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In 1991, the Mexican Mint added four fractional sized Mexican Silver Libertad to the bullion coin series.
The new sizes included the 1/2 oz., 1/4 oz., 1/10 oz. and the 1/20 oz.
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Libertad translated in English means 'Freedom'
The Libertad is a symbol of Mexico's Independence, Mexico won its independence from Spain on August 24th, 1821.
However, this is not the date of its celebrated 'Independence Day,' that date is September 16th.
On September 16th, 1810, Miguel Hidalgo y Costilla,
a Catholic priest, started the Mexican War of Independence when he gave
his famous speech "Grito de Dolores" or “Cry of Delores,” named after
the town in Guanajuato where it took place.
He rang the bell of his church to get the town's attention and he called on the people to rise up against their brutal Spanish-European occupiers.Note:
In the United States, 'Cinco de Mayo' is often misinterpreted as Mexico's Independence Day. Although, 'Cinco de Mayo' or the '5th of May' does celebrate an important victory in Mexico's history, it's not the county's Independence Day.
The obverse side of the 1/4 oz. silver Libertad displays the National Coat of Arms of Mexico.
The Coat of Arms depicts the Mexican Golden Eagle perched on-top a cactus with a snake in its beak.
It symbolizes Tenochtitlan, the Aztec Capital, now Mexico City.
Below the Golden Eagle is a wreath, made from one-half of oak leaves the other half is of laurel leaves.
The Laurel leaves represent Victory and the Oak leaves commemorate those who have given their lives for Mexico.
The words above the Golden Eagle, on the coin, says "ESTADOS UNIDOS MEXICANOS", Mexico's official name in the Spanish language.
This version of the Mexican Coal of Arms has been used since 1968, the 1 oz. and larger Silver Libertad display earlier versions of the coat of arms, encircling the current one, in the middle, above.
The Edge on the 1/4 oz. Silver Libertad is Reeded.
The reverse side of the 1/4 oz. Silver Libertad features the "Winged Victory" Angel design.
The "Winged Victory" Angel is towering above the volcanoes Popocatépetl and Iztaccihuatl.
Inscribed along the top of the Silver Libertad is "1/4 ONZA" (ounce) & "PLATA PURA" (pure silver).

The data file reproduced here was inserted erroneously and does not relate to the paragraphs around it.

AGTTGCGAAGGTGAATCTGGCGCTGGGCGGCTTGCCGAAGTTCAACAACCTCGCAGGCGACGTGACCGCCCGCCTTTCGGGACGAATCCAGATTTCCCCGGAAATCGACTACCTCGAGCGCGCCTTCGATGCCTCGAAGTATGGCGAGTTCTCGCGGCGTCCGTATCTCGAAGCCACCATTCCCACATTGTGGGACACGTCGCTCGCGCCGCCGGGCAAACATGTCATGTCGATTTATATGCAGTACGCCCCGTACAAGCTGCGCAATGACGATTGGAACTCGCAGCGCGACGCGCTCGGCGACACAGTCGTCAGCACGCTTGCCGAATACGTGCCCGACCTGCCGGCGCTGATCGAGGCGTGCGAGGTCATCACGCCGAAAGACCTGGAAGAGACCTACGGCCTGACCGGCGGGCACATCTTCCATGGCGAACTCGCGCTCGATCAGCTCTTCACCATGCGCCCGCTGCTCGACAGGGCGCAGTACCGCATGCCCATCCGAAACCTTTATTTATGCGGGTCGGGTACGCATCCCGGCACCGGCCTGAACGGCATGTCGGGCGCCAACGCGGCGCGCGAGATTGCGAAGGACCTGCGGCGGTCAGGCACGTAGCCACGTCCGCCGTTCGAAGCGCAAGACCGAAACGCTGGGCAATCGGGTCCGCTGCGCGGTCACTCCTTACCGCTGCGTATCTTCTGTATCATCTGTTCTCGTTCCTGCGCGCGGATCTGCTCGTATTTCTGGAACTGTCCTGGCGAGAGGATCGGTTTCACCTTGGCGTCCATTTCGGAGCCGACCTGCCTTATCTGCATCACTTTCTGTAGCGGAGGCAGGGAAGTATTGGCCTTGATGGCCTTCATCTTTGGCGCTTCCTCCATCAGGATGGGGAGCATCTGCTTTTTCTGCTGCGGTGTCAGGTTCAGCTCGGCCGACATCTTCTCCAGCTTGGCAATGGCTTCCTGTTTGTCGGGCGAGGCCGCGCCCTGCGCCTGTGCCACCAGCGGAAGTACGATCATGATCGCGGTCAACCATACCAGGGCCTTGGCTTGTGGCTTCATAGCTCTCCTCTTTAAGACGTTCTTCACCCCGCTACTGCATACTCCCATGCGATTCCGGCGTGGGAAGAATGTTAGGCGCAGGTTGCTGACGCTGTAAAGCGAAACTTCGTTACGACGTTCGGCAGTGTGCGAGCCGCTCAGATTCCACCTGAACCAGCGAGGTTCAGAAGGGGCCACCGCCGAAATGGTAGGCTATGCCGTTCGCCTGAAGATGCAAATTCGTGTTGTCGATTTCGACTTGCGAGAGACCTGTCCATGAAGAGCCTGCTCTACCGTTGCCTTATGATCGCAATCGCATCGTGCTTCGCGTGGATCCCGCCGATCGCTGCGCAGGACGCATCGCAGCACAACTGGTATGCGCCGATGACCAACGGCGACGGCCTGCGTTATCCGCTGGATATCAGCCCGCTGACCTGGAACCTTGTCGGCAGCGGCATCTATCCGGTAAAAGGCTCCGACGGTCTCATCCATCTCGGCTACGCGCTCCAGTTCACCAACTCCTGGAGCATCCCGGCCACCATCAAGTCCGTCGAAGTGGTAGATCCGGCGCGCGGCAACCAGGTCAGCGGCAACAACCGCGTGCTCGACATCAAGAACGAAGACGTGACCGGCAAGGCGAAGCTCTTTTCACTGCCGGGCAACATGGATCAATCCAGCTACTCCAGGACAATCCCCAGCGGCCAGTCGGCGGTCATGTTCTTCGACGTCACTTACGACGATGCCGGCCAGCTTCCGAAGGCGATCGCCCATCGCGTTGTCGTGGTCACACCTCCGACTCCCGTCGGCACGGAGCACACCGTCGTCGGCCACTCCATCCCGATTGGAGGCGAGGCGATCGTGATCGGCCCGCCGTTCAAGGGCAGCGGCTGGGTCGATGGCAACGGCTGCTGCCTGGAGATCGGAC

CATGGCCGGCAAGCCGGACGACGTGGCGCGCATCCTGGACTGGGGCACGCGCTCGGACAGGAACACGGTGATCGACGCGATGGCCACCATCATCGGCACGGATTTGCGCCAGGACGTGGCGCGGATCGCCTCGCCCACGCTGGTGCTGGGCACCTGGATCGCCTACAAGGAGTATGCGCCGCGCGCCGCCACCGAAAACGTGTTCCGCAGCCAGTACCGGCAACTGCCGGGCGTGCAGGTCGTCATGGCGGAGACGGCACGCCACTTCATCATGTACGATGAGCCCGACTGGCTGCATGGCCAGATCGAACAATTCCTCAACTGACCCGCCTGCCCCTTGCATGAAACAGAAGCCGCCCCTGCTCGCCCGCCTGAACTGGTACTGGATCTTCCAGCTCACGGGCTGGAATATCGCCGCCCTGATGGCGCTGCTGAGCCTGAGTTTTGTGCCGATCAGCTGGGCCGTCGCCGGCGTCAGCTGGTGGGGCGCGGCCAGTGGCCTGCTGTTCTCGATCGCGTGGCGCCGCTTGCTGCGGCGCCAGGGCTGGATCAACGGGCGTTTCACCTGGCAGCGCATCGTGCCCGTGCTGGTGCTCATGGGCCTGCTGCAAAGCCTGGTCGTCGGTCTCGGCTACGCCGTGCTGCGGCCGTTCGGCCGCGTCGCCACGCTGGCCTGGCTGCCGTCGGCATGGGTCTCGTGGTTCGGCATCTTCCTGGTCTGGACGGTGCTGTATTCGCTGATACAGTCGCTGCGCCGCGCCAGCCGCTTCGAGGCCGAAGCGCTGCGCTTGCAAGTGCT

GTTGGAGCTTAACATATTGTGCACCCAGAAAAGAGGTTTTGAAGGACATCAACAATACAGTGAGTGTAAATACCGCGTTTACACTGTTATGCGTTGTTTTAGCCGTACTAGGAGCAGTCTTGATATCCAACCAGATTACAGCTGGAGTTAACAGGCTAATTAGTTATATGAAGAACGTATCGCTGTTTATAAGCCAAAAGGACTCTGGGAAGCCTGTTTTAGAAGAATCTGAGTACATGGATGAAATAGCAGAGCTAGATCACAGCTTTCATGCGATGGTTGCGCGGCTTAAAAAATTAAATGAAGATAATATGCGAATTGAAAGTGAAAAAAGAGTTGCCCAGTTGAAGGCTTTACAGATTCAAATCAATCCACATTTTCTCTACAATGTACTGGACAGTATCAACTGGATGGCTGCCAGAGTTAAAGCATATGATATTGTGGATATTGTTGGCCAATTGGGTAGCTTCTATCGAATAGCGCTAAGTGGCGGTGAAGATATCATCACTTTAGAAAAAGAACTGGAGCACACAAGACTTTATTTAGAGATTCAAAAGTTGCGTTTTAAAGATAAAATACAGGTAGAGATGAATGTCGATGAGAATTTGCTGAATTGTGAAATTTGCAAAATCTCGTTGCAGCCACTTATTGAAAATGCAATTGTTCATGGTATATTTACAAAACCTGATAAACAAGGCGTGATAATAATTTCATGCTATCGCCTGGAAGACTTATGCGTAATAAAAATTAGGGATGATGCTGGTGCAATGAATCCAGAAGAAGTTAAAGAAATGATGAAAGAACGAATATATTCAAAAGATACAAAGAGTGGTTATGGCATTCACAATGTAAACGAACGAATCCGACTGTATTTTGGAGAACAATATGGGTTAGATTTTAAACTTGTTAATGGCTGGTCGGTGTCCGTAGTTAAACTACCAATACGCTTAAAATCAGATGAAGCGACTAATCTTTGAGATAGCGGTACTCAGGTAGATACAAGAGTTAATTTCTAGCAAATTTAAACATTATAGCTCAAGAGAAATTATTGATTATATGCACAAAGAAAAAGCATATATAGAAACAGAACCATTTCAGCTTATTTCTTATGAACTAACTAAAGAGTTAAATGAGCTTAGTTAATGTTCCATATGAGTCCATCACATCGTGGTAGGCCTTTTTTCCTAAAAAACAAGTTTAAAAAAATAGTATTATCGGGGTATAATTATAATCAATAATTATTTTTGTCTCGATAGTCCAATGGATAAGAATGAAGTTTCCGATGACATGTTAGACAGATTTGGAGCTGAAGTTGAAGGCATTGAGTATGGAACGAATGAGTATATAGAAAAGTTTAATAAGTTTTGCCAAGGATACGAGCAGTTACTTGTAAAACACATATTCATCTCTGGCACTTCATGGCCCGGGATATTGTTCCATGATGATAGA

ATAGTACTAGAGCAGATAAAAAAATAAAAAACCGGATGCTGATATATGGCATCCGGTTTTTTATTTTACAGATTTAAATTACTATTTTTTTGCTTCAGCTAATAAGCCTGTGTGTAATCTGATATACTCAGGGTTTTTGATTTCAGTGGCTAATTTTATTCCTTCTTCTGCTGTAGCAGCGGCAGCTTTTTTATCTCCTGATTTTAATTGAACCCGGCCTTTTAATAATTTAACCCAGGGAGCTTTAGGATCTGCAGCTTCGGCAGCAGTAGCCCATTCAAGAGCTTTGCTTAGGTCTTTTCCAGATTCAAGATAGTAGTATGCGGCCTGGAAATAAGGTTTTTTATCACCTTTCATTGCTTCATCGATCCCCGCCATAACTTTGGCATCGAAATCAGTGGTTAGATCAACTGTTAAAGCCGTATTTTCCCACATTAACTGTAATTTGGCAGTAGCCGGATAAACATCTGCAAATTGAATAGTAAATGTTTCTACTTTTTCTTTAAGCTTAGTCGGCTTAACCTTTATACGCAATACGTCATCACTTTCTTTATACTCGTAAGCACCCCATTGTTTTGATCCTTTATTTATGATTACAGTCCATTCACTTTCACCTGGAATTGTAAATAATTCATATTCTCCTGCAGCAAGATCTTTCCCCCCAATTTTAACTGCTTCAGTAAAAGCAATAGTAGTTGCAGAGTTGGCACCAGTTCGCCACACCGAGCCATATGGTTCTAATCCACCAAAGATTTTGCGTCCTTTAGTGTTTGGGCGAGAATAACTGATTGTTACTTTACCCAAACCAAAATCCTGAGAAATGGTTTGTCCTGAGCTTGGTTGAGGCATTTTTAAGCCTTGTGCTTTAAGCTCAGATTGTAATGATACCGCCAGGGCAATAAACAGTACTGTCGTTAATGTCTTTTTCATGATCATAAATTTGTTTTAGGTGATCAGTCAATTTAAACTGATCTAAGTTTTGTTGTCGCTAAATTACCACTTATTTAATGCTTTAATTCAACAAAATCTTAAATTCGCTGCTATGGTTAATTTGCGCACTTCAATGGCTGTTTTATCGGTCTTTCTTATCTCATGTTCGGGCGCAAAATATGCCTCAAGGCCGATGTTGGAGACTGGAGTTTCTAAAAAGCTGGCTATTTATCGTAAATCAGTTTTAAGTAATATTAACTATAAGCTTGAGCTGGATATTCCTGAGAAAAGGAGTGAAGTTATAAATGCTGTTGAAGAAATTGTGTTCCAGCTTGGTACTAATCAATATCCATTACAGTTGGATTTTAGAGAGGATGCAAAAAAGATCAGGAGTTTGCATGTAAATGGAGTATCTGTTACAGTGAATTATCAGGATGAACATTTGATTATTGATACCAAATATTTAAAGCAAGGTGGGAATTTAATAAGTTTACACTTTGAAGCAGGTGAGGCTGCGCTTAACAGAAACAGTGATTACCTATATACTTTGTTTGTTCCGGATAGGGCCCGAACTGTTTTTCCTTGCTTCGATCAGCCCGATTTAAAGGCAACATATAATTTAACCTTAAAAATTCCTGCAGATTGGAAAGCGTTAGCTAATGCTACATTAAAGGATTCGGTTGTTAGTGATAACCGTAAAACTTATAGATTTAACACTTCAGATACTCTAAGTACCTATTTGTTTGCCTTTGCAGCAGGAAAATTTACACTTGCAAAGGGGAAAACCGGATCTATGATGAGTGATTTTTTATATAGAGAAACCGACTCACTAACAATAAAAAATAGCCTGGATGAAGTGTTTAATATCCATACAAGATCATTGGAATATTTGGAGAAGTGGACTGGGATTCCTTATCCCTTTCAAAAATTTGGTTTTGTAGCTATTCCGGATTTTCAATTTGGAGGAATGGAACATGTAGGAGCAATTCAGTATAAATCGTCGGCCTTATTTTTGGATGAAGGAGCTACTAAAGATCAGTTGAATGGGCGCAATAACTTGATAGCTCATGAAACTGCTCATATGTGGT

The year of issue is displayed at the top of the coin, along with "Ley .999", representing the silver purity of the 1/4 oz. Libertad.
"O" over "M," is the Mint Mark of the Mexican Mint, it's inscribed near the left wing of the Winged Angel.
The 1/4 oz. Mexican Silver Libertad has No Face Value.
The Mexican Libertad is technically a Bullion 'Round,' and Not a Bullion 'Coin,' the differences are slight but important to know.
Bullion Coins have a 'face value' because the term 'Coin' is used specifically for government backed legal tender.
Bullion Rounds have no 'face value' because in most cases 'Rounds' are manufactured by a private mint or a privately held entity, and no government backs them.
There are some exceptions to this rule, one example being the Mexican Libertad.
The Mexican Mint produces Gold and Silver Libertads, under the authority of the Central Bank of Mexico (Banco de Mexico), and the Mexican Government.
However, Silver and Gold Libertads DO NOT have a Face Value, and for this reason, they are often referred to as Rounds and not Coins.
You can learn more about a Bullion Coin's anatomy here.
Silver Content:.....1/4 Troy oz. (ozt.)
Total Weight:.......7.78 grams
Purity:.................99.90% / .999
Diameter:............25.00mm (1991 - 1995)
Diameter:............27.00mm (1996 - Present)
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The Story Behind the Mexican Coat of Arms
In the early 1300s, an Aztec tribe
also known as the Mexica tribe, who had no homeland, wandered around the
northern areas of the country, known as Mesoamerica, in search of a
place to build their Empire.
As the legend goes, in 1323, the tribe's leader received a vision in a dream that they were to settle at the place where they saw an eagle with a snake in its beak, while perched at the top of a prickly pear cactus.
Two years later, the dream was fulfilled on a swampy island, in Lake Texcoco.
Scouts for the tribe found the eagle, snake, and cactus in the same fashion that the leader described to them, in his vision.
This is where the tribe settled and built the city of Tenochtitlan, which became the center of the Aztec Empire.
Today, Tenochtitlan is known as Mexico City.